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From Middle English bocchere, bochchare, equivalent to botch +‎ -er.


botcher (plural botchers)

  1. (obsolete) A person who mends things, especially such a cobbler or tailor.
    • 1602, William Shakespeare, Twelfth Night:
      Two faults, madonna, that drink and good counsel will amend: for give the dry fool drink, then is the fool not dry; bid the dishonest man mend himself: if he mend, he is no longer dishonest; if he cannot, let the botcher mend him.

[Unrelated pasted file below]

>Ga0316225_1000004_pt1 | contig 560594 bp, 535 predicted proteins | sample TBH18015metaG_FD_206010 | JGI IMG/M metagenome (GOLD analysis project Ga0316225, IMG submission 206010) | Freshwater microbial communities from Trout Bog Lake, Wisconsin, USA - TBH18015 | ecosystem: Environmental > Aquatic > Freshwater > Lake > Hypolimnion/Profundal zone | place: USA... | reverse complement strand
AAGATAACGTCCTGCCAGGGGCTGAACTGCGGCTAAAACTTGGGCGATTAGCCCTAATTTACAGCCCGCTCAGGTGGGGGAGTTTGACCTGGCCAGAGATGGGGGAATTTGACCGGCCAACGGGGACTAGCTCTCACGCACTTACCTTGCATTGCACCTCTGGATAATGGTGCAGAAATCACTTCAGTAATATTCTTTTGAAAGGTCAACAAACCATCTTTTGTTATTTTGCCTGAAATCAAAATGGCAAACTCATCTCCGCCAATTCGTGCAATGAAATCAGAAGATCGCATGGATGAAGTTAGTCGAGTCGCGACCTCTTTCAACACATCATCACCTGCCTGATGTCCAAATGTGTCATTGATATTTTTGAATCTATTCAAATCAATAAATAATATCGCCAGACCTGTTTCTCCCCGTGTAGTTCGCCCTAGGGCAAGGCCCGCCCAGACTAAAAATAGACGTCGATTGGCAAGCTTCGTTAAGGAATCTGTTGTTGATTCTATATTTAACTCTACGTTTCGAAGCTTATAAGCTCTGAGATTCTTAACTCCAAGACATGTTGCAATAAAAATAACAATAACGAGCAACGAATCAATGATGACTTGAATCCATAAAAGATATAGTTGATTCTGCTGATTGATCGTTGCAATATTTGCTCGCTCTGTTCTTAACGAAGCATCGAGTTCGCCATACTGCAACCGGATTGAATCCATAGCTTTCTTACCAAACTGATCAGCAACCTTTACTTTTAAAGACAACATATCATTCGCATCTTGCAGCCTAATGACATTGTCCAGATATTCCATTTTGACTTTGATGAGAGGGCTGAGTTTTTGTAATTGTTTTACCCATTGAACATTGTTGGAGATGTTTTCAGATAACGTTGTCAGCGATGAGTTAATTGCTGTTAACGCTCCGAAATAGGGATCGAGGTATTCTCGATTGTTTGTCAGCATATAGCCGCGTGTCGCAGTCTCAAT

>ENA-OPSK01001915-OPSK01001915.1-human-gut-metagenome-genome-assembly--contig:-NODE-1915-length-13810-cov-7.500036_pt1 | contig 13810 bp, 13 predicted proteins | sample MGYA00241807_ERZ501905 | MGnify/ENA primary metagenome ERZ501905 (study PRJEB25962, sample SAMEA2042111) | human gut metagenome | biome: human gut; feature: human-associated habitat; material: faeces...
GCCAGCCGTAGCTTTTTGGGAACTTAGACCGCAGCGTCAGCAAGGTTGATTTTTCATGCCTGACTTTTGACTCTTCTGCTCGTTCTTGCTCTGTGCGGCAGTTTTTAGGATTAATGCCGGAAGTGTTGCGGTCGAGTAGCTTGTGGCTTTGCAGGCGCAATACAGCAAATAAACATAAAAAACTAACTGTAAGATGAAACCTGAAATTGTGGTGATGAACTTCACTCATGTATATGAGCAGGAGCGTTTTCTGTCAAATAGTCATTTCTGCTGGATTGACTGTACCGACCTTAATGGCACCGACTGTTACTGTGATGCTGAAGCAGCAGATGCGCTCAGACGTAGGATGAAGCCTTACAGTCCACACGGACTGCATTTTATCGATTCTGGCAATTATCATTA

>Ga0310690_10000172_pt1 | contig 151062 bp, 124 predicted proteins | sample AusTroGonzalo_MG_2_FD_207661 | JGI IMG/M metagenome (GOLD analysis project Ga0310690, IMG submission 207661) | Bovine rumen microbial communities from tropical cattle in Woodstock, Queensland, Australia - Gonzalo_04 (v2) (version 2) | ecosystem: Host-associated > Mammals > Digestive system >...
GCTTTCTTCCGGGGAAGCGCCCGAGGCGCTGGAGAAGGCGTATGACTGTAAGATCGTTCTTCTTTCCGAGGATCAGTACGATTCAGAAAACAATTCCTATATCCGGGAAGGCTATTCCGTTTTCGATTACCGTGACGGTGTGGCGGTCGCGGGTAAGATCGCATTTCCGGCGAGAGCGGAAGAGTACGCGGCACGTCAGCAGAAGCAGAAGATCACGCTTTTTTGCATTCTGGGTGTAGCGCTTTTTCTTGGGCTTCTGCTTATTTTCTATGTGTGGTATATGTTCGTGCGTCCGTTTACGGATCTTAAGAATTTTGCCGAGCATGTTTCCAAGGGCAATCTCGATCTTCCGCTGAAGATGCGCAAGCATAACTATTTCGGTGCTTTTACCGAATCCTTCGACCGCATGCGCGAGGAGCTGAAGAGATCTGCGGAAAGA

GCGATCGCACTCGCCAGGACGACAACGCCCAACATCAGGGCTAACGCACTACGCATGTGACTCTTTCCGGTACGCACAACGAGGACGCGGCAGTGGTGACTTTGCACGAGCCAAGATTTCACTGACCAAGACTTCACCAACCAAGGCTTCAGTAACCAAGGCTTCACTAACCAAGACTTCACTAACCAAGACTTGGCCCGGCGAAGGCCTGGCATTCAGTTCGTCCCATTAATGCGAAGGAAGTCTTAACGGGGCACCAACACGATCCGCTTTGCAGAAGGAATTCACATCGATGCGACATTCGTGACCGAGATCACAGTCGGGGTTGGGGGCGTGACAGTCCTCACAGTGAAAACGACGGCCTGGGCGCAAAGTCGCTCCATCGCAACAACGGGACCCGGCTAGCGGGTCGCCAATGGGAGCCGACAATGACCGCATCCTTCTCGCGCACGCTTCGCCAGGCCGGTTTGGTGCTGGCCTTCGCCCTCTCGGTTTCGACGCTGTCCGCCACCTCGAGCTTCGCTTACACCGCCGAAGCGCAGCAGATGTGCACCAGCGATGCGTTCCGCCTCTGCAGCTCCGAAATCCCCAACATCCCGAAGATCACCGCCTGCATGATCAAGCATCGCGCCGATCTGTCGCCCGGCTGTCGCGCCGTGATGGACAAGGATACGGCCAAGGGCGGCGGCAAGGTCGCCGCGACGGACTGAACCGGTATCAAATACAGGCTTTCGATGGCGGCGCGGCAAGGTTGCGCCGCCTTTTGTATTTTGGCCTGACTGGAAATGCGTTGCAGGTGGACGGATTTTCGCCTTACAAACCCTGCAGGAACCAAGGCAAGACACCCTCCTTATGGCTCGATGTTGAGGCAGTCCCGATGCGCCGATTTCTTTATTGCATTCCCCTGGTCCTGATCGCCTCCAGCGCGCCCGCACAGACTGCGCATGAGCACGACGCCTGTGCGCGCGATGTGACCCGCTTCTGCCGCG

2. A clumsy or incompetent worker; a bungler.
    • 1874, The Quarterly Review, volume 137, page 388:
      Dilettanteism presupposes art as botchwork does handicraft; and the Dilettante holds the same relation to the artist that the botcher does to the craftsman.
  3. A young salmon; a grilse.

Related terms[edit]